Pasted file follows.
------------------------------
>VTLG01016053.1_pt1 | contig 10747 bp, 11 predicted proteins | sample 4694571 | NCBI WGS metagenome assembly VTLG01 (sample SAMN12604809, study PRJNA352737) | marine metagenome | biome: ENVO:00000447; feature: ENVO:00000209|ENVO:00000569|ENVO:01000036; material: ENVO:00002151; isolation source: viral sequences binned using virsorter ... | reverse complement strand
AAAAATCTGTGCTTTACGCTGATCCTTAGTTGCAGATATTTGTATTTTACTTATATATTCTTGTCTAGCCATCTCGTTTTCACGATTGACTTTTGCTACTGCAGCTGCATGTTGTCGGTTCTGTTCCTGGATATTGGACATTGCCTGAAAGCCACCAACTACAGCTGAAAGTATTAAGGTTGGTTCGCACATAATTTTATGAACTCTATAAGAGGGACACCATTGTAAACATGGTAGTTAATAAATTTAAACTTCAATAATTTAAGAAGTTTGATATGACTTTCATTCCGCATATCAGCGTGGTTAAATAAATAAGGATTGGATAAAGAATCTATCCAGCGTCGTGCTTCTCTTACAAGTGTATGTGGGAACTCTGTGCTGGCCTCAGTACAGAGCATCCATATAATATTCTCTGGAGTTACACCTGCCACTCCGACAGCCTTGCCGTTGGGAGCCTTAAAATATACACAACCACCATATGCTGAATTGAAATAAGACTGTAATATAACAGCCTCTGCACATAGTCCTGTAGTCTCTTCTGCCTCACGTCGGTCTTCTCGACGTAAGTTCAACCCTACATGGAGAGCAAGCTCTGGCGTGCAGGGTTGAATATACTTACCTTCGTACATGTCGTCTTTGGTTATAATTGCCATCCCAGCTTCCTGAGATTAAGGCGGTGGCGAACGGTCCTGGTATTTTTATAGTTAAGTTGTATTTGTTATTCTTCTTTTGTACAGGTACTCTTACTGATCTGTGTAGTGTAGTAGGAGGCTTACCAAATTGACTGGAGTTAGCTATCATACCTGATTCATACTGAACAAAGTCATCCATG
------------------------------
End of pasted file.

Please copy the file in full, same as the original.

>VTLG01016053.1_pt1 | contig 10747 bp, 11 predicted proteins | sample 4694571 | NCBI WGS metagenome assembly VTLG01 (sample SAMN12604809, study PRJNA352737) | marine metagenome | biome: ENVO:00000447; feature: ENVO:00000209|ENVO:00000569|ENVO:01000036; material: ENVO:00002151; isolation source: viral sequences binned using virsorter ... | reverse complement strand
AAAAATCTGTGCTTTACGCTGATCCTTAGTTGCAGATATTTGTATTTTACTTATATATTCTTGTCTAGCCATCTCGTTTTCACGATTGACTTTTGCTACTGCAGCTGCATGTTGTCGGTTCTGTTCCTGGATATTGGACATTGCCTGAAAGCCACCAACTACAGCTGAAAGTATTAAGGTTGGTTCGCACATAATTTTATGAACTCTATAAGAGGGACACCATTGTAAACATGGTAGTTAATAAATTTAAACTTCAATAATTTAAGAAGTTTGATATGACTTTCATTCCGCATATCAGCGTGGTTAAATAAATAAGGATTGGATAAAGAATCTATCCAGCGTCGTGCTTCTCTTACAAGTGTATGTGGGAACTCTGTGCTGGCCTCAGTACAGAGCATCCATATAATATTCTCTGGAGTTACACCTGCCACTCCGACAGCCTTGCCGTTGGGAGCCTTAAAATATACACAACCACCATATGCTGAATTGAAATAAGACTGTAATATAACAGCCTCTGCACATAGTCCTGTAGTCTCTTCTGCCTCACGTCGGTCTTCTCGACGTAAGTTCAACCCTACATGGAGAGCAAGCTCTGGCGTGCAGGGTTGAATATACTTACCTTCGTACATGTCGTCTTTGGTTATAATTGCCATCCCAGCTTCCTGAGATTAAGGCGGTGGCGAACGGTCCTGGTATTTTTATAGTTAAGTTGTATTTGTTATTCTTCTTTTGTACAGGTACTCTTACTGATCTGTGTAGTGTAGTAGGAGGCTTACCAAATTGACTGGAGTTAGCTATCATACCTGATTCATACTGAACAAAGTCATCCATG